These rats are used in a wide variety of research areas, including toxicology, pharmacology, nutrition, cancer, and behavioral studies. Because they are genetically diverse, Sprague-Dawley rats can be used to model a range of human diseases and conditions, making them an important tool in the development of new drugs and therapies.

The Ryanodine Receptor (RyR) is a calcium release channel located on the sarcoplasmic reticulum (SR), a type of endoplasmic reticulum found in muscle cells. It plays a crucial role in excitation-contraction coupling, which is the process by which electrical signals are converted into mechanical responses in muscle fibers.

In more detail, when an action potential reaches the muscle fiber's surface membrane, it triggers the opening of voltage-gated L-type calcium channels (Dihydropyridine Receptors or DHPRs) in the sarcolemma (the cell membrane of muscle fibers). This influx of calcium ions into the cytoplasm causes a conformational change in the RyR, leading to its own opening and the release of stored calcium from the SR into the cytoplasm. The increased cytoplasmic calcium concentration then initiates muscle contraction through interaction with contractile proteins like actin and myosin.

There are three isoforms of RyR: RyR1, RyR2, and RyR3. RyR1 is primarily found in skeletal muscle, while RyR2 is predominantly expressed in cardiac muscle. Both RyR1 and RyR2 are large homotetrameric proteins with a molecular weight of approximately 2.2 million Daltons. They contain multiple domains including an ion channel pore, regulatory domains, and a foot structure that interacts with DHPRs. RyR3 is more widely distributed, being found in various tissues such as the brain, smooth muscle, and some types of neurons.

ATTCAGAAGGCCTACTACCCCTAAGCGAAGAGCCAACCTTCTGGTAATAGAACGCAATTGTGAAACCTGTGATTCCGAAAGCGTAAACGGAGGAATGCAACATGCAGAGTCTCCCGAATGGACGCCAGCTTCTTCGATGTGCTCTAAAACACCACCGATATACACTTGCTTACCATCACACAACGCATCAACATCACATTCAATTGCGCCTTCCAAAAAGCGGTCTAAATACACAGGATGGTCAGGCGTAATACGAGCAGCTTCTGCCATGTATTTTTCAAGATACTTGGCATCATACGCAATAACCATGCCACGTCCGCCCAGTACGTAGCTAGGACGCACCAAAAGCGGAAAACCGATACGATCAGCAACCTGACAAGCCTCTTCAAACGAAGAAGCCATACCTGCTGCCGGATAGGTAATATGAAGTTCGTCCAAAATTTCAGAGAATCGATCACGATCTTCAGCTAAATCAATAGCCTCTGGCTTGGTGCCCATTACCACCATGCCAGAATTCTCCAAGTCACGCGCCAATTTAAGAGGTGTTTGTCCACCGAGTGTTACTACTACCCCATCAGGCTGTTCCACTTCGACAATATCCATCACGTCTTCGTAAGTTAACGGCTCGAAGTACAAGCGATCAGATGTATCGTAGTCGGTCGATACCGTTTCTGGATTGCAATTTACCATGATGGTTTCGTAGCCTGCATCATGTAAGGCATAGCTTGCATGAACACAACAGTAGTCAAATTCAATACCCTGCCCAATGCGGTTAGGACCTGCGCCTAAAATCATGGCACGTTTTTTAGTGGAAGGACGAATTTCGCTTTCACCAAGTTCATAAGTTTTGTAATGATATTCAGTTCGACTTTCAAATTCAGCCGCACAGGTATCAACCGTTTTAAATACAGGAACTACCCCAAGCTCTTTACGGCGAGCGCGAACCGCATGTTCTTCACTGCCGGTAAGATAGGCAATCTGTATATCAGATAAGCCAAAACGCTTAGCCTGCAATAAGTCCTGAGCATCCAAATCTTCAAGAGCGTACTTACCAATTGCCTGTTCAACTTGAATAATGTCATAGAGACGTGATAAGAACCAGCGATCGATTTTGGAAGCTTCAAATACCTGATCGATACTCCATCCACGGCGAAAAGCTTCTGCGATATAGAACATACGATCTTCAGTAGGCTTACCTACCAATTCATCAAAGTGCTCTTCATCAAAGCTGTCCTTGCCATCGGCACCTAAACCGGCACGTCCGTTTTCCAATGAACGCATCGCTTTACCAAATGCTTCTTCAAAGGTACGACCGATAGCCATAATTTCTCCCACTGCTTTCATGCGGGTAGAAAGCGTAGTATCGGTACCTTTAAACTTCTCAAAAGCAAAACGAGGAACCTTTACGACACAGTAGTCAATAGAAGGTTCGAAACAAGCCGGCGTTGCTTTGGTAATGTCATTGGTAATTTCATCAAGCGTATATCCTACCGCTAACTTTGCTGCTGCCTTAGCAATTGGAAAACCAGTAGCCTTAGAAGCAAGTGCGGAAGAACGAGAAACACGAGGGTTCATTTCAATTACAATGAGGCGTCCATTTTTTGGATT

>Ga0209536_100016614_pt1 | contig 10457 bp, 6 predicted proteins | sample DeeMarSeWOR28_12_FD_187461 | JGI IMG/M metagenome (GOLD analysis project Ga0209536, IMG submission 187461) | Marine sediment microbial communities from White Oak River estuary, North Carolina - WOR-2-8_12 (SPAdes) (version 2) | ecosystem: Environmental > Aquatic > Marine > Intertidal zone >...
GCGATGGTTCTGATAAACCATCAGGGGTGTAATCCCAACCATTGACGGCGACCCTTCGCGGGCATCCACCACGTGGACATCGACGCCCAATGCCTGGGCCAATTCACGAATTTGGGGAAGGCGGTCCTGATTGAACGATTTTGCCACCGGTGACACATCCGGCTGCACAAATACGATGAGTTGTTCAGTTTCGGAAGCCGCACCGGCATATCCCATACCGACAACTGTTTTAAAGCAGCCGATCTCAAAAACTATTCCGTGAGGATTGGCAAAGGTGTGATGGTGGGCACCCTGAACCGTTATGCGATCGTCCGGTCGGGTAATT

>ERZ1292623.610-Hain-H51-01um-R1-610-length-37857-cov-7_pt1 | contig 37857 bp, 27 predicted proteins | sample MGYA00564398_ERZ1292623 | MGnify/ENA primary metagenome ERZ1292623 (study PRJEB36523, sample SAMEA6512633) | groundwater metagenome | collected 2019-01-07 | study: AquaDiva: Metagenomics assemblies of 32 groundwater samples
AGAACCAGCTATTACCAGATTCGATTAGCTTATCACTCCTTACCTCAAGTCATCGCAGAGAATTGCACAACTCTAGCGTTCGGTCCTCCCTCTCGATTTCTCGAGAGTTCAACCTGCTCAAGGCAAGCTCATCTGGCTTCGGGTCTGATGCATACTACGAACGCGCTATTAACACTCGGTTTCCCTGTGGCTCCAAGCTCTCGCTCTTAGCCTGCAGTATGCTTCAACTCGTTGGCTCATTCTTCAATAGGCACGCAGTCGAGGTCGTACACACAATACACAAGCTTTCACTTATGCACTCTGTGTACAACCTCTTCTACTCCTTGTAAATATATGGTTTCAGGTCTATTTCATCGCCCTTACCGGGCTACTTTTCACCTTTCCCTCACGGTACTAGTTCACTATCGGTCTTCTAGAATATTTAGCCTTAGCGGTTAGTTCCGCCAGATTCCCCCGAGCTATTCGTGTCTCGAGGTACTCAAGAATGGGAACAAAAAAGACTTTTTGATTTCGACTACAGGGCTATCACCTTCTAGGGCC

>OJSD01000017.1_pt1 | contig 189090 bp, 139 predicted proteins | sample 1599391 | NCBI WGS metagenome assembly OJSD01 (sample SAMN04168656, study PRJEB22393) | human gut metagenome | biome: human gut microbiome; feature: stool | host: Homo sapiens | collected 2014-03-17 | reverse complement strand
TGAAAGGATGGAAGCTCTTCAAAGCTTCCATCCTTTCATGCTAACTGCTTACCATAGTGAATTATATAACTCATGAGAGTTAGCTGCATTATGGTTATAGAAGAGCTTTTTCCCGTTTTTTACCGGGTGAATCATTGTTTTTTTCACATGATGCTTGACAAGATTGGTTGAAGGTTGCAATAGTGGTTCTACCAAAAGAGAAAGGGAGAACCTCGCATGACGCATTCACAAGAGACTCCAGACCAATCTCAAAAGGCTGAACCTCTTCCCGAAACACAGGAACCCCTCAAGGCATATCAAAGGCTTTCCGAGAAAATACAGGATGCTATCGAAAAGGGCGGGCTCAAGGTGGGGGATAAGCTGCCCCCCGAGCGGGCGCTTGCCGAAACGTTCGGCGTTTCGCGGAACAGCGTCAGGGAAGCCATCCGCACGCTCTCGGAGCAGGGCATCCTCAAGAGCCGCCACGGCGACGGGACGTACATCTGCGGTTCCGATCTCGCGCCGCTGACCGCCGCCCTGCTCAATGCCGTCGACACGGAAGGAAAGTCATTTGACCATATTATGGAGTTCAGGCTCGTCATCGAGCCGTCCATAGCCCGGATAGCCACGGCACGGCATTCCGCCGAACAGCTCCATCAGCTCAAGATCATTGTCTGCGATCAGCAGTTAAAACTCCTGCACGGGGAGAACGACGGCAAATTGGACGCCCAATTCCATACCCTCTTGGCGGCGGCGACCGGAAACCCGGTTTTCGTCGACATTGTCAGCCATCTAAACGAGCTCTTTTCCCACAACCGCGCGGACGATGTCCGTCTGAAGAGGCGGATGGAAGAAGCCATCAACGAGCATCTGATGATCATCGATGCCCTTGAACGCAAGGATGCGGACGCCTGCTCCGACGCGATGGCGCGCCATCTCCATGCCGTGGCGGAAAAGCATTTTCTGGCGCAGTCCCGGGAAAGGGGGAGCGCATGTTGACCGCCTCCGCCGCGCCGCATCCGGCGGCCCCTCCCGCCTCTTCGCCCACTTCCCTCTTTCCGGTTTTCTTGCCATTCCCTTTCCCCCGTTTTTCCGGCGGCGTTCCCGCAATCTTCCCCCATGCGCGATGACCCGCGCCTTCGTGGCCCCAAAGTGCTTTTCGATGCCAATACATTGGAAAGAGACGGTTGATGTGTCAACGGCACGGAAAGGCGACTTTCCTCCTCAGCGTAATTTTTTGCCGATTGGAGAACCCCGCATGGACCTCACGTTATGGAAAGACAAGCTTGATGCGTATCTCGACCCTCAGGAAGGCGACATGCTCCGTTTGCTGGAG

Dysfunction of these channels has been implicated in several diseases including malignant hyperthermia, central core disease, catecholaminergic polymorphic ventricular tachycardia (CPVT), and certain forms of heart failure.

Intracellular membranes refer to the membrane structures that exist within a eukaryotic cell (excluding bacteria and archaea, which are prokaryotic and do not have intracellular membranes). These membranes compartmentalize the cell, creating distinct organelles or functional regions with specific roles in various cellular processes.

Major types of intracellular membranes include:

1. Nuclear membrane (nuclear envelope): A double-membraned structure that surrounds and protects the genetic material within the nucleus. It consists of an outer and inner membrane, perforated by nuclear pores that regulate the transport of molecules between the nucleus and cytoplasm.
2. Endoplasmic reticulum (ER): An extensive network of interconnected tubules and sacs that serve as a major site for protein folding, modification, and lipid synthesis. The ER has two types: rough ER (with ribosomes on its surface) and smooth ER (without ribosomes).
3. Golgi apparatus/Golgi complex: A series of stacked membrane-bound compartments that process, sort, and modify proteins and lipids before they are transported to their final destinations within the cell or secreted out of the cell.
4. Lysosomes: Membrane-bound organelles containing hydrolytic enzymes for breaking down various biomolecules (proteins, carbohydrates, lipids, and nucleic acids) in the process called autophagy or from outside the cell via endocytosis.